Donald Trump Jr. posted an image on his Instagram account that appeared to mock the woman who alleged she was sexually assaulted by the president's Supreme Court nominee Brett Kavanaugh.
The woman identified herself on Sunday as Christine Blasey Ford, a 51-year-old research psychologist and professor in California. She says that during a house party in Maryland in 1982, Kavanaugh — whom she described as "stumbling drunk" — pinned her to a bed, groped her, tried to remove her clothes, and put his hand over her mouth to stop her from screaming.
Ford's allegations were contained in a secret letter that she sent to California Rep. Anna Eshoo, who then sent it to California Sen. Dianne Feinstein — the ranking Democrat on the Senate Judiciary Committee — in July.
Ford expected the letter to remain private, but earlier this week the Intercept reported on the existence of the letter, and then the New Yorker published details of the alleged sexual assault contained in the letter without identifying Ford.
A day before Ford spoke out for the first time, Trump Jr. posted an image of a childish note on Instagram that appeared to mock her letter about Kavanaugh's alleged sexual assault.
The image — titled "Judge Kavanaughs sexual assault letter found by Dems..." — was that of a note scrawled in childish handwriting which read, "Hi Cindy will you be my girlfreind [sic]?" The note had two checkboxes marked "yes" and "no" and was signed "Love Bret [sic]."
In his Instagram caption, Trump Jr. wrote: "Oh boy... the Dems and their usual nonsense games really have him on the ropes now. Finestein [sic] had the letter in July and saved it for the eve of his vote... honorable as always. I believe this is a copy for full transparency."
Trump Jr. did not immediately respond to a request for comment on Monday.
The origin of the image is unclear, but several pro-Trump Twitter accounts had shared it a day before Trump Jr. posted it on Instagram.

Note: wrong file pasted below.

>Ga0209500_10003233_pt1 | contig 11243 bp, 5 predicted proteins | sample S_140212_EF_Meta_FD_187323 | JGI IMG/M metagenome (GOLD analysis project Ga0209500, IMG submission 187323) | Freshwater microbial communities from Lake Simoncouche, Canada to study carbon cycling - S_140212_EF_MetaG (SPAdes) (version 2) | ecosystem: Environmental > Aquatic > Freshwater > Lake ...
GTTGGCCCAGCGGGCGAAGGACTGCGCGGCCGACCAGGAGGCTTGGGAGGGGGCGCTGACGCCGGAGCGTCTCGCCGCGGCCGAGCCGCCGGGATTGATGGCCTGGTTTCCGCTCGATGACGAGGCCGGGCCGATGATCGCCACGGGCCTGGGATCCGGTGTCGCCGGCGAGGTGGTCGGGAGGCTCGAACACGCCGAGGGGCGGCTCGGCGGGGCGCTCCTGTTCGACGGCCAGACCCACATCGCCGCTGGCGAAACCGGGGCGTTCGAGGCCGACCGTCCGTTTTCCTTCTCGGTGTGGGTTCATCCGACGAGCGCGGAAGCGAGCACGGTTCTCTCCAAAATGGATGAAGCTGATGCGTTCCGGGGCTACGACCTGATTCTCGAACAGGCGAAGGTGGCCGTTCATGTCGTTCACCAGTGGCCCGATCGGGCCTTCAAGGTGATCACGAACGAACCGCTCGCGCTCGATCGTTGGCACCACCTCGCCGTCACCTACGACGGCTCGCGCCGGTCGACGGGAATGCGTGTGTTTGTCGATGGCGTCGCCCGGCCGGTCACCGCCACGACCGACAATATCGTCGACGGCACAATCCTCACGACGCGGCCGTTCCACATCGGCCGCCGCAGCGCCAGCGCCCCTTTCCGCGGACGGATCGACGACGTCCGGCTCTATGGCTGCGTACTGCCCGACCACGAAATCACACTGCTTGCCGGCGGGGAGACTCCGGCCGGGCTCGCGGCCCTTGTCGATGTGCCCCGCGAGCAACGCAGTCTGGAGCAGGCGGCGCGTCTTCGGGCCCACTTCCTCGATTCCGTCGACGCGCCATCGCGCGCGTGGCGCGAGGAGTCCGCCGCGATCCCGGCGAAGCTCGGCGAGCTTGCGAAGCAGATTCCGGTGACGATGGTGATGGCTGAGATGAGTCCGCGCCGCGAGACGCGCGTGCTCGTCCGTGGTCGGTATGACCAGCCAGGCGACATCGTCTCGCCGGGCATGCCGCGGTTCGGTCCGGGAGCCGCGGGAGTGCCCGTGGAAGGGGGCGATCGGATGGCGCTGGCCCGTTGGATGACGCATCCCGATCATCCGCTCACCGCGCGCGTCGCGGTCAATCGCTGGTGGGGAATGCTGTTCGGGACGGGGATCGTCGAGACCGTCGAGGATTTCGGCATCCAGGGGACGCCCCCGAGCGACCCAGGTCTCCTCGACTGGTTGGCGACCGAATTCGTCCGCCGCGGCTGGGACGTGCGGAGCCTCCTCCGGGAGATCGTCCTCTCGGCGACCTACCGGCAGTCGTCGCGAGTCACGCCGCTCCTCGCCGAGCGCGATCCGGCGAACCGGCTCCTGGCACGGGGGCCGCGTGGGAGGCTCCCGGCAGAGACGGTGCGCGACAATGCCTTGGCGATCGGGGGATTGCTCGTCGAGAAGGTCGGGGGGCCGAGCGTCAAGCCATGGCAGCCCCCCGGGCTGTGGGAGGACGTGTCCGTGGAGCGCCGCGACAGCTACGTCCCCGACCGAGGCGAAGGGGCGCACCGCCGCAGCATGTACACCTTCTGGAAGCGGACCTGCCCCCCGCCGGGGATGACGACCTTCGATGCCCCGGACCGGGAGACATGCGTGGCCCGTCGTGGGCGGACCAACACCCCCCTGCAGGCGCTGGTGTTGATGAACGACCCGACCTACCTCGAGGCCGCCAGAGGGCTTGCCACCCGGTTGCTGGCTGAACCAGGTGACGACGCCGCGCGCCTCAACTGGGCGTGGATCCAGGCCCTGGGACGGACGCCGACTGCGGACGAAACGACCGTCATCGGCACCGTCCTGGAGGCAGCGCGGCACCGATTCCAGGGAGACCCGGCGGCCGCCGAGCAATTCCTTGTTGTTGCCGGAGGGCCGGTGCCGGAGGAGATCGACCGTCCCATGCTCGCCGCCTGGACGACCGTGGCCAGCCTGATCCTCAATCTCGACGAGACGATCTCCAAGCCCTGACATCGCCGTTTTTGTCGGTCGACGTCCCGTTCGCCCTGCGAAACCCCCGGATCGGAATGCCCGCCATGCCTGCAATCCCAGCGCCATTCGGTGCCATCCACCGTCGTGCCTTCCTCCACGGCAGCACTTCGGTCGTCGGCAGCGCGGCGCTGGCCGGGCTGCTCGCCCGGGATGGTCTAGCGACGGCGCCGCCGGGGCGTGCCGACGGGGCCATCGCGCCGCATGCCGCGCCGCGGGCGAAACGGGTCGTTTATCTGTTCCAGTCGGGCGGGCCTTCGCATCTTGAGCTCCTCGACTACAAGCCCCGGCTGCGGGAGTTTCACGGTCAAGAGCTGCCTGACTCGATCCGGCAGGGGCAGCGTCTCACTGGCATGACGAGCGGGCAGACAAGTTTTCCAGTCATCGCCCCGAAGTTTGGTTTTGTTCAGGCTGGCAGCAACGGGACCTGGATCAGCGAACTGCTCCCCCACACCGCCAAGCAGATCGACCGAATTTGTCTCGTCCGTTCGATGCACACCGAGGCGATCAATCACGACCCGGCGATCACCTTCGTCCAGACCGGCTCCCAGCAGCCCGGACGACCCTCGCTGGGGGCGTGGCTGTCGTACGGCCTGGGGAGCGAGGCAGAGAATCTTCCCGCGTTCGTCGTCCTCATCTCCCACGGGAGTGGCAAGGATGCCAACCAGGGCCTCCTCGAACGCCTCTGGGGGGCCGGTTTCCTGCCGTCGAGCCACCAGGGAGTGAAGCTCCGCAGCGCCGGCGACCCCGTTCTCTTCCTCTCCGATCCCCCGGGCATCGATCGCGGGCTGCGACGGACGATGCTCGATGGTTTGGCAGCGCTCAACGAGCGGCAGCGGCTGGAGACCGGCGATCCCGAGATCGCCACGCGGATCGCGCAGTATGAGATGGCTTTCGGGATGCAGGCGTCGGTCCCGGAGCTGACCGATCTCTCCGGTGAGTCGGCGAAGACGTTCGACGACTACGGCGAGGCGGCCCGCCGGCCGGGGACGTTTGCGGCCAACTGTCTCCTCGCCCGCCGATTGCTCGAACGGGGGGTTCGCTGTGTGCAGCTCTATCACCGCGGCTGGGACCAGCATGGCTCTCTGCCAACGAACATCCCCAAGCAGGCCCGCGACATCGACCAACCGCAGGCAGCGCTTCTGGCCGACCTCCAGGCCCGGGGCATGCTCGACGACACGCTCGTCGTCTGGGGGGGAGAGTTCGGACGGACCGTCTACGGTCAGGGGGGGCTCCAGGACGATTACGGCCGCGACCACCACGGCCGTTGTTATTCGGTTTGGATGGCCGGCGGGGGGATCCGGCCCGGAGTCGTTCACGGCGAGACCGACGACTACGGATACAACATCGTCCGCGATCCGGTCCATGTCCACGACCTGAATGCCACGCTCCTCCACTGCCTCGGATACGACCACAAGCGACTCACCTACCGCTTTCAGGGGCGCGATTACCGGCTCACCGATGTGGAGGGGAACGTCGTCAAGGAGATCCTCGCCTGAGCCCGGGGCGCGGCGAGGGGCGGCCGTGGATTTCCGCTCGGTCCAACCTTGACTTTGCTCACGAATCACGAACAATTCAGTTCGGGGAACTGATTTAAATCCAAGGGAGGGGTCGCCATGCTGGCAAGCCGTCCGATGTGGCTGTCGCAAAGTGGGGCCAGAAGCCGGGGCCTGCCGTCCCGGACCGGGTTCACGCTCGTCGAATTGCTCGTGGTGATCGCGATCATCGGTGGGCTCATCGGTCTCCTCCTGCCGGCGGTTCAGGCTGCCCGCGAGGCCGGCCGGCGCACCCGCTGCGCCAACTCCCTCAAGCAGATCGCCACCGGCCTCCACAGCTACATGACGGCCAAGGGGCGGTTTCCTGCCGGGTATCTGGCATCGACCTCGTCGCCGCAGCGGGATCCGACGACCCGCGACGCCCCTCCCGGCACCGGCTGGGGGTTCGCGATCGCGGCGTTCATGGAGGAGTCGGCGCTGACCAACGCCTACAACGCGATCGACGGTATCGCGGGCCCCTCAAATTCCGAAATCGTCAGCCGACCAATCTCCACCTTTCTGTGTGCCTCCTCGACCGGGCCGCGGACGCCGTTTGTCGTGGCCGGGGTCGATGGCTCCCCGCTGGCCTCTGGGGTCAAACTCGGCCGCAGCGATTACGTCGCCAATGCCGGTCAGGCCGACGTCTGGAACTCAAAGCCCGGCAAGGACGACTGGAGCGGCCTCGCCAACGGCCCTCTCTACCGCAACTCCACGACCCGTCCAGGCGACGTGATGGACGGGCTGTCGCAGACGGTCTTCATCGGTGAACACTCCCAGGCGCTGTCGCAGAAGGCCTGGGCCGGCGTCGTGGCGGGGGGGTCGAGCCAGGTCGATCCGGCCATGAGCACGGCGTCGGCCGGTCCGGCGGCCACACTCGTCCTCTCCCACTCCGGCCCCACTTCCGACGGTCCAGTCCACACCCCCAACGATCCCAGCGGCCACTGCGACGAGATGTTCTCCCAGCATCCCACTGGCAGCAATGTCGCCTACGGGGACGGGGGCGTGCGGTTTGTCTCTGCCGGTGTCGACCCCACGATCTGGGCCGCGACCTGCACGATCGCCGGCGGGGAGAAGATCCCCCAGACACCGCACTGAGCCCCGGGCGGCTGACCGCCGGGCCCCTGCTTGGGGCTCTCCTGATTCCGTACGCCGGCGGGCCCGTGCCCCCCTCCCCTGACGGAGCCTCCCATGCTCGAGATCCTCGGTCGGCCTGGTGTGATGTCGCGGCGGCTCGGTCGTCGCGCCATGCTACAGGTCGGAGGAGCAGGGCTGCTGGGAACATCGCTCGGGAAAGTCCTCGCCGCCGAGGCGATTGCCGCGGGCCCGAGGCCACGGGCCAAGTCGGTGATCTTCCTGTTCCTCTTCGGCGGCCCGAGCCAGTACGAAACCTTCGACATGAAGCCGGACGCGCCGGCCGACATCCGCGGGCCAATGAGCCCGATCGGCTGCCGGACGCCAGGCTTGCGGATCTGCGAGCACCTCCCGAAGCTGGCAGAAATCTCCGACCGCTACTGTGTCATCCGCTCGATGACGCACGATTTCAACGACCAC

Kavanaugh has repeatedly denied the allegations, including in a statement released by the White House on Monday saying, "This is a completely false allegation. I have never done anything like what the accuser describes — to her or to anyone."
After Ford spoke out on Sunday, Republicans on the Senate Judiciary Committee defended Kavanaugh's integrity and said it was "disturbing that these uncorroborated allegations from more than 35 years ago, during high school, would surface on the eve of a committee vote after Democrats sat on them since July."
However, some Republicans said they would like to hear from Ford if she is willing to provide information to the committee.
White House adviser Kellyanne Conway told Fox News on Monday: "This woman should not be insulted and she should not be ignored." Conway said that she had spoken to Trump and other Republican senators and that "this woman will be heard."
Ford's attorney, Debra Katz, told the Today show on Monday that Ford would be prepared to testify in front of the Judiciary Committee in relation to Kavanaugh's fitness to serve as a Supreme Court justice.
"She believes these allegations obviously bear on his character and his fitness, and the denials also bear on his character and fitness," Katz said. "She's taken a polygraph. She's a credible person. These are serious allegations and they should be addressed. Yesterday the White House would not even have the nominee acknowledge whether he knew her, and he's not being forthcoming."